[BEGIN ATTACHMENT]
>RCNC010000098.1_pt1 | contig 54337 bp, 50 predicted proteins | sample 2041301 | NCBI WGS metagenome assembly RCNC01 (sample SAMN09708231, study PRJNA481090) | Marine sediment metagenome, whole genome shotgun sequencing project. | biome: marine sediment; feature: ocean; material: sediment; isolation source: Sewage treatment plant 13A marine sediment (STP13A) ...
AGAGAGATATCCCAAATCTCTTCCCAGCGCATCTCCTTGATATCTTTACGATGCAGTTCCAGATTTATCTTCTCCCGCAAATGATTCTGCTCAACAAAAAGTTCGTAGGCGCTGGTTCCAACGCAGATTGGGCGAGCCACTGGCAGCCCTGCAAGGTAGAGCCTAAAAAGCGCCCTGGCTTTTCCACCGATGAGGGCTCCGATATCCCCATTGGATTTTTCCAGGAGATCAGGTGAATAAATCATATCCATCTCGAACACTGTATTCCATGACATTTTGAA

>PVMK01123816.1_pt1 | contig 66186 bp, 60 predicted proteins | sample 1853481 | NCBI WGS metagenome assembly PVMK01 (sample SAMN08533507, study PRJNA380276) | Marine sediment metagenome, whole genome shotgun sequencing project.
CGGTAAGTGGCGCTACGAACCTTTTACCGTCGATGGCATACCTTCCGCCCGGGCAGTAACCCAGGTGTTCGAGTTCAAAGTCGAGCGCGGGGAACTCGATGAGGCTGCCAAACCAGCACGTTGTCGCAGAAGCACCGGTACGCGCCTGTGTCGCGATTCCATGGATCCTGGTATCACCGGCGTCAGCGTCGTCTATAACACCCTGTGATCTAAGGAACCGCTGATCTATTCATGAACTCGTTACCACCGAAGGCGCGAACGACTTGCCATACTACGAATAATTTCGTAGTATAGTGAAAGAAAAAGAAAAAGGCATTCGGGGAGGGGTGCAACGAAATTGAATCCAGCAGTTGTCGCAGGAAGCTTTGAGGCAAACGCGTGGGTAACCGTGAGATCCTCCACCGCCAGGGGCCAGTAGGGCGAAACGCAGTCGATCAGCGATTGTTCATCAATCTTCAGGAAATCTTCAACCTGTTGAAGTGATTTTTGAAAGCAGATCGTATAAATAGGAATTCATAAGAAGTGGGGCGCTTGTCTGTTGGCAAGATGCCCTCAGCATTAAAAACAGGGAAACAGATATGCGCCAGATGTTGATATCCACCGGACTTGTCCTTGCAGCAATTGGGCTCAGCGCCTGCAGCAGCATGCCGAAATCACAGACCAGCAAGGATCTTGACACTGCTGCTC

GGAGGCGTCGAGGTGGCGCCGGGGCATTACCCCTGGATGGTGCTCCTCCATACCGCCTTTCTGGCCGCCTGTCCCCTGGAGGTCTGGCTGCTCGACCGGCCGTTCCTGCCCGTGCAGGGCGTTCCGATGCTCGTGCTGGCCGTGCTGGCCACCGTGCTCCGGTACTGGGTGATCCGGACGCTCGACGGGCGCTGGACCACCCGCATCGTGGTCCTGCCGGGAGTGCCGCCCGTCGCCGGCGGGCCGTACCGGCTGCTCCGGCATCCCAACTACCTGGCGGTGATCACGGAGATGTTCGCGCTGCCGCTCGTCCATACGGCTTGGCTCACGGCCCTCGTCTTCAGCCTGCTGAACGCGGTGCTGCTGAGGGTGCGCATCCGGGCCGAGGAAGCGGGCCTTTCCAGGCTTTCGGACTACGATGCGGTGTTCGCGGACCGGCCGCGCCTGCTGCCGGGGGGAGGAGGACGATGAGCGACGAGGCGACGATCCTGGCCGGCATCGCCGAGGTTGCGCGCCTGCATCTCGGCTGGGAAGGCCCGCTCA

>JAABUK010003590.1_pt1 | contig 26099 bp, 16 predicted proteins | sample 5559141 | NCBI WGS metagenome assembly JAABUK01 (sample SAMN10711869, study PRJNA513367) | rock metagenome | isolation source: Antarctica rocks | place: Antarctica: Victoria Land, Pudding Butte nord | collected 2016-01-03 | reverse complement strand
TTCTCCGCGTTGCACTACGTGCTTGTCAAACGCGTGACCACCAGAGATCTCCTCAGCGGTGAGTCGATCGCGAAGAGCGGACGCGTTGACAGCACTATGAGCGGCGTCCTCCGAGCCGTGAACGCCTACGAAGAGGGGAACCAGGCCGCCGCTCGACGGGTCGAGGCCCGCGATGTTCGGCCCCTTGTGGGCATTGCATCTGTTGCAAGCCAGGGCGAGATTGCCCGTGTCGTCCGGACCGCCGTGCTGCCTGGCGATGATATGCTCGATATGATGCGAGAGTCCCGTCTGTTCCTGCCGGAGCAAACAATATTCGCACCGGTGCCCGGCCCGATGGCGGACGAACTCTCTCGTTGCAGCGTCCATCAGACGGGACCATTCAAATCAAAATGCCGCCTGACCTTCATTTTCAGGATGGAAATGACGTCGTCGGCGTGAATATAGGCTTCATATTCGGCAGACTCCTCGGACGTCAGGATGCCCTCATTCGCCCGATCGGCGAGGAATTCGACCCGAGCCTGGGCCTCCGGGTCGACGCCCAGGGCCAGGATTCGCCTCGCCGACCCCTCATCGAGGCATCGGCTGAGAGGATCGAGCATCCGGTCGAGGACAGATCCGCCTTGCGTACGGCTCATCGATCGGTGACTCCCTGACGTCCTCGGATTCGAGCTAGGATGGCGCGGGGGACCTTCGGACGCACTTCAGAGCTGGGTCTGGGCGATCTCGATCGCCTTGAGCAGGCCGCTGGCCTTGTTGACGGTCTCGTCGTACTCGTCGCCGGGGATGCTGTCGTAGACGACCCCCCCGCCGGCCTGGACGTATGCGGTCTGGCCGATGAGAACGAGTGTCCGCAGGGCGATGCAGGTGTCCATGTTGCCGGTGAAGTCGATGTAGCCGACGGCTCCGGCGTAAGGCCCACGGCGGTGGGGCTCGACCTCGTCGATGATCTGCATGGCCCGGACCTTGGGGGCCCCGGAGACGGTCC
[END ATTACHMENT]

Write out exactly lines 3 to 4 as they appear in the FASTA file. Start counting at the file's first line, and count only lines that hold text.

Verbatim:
>PVMK01123816.1_pt1 | contig 66186 bp, 60 predicted proteins | sample 1853481 | NCBI WGS metagenome assembly PVMK01 (sample SAMN08533507, study PRJNA380276) | Marine sediment metagenome, whole genome shotgun sequencing project.
CGGTAAGTGGCGCTACGAACCTTTTACCGTCGATGGCATACCTTCCGCCCGGGCAGTAACCCAGGTGTTCGAGTTCAAAGTCGAGCGCGGGGAACTCGATGAGGCTGCCAAACCAGCACGTTGTCGCAGAAGCACCGGTACGCGCCTGTGTCGCGATTCCATGGATCCTGGTATCACCGGCGTCAGCGTCGTCTATAACACCCTGTGATCTAAGGAACCGCTGATCTATTCATGAACTCGTTACCACCGAAGGCGCGAACGACTTGCCATACTACGAATAATTTCGTAGTATAGTGAAAGAAAAAGAAAAAGGCATTCGGGGAGGGGTGCAACGAAATTGAATCCAGCAGTTGTCGCAGGAAGCTTTGAGGCAAACGCGTGGGTAACCGTGAGATCCTCCACCGCCAGGGGCCAGTAGGGCGAAACGCAGTCGATCAGCGATTGTTCATCAATCTTCAGGAAATCTTCAACCTGTTGAAGTGATTTTTGAAAGCAGATCGTATAAATAGGAATTCATAAGAAGTGGGGCGCTTGTCTGTTGGCAAGATGCCCTCAGCATTAAAAACAGGGAAACAGATATGCGCCAGATGTTGATATCCACCGGACTTGTCCTTGCAGCAATTGGGCTCAGCGCCTGCAGCAGCATGCCGAAATCACAGACCAGCAAGGATCTTGACACTGCTGCTC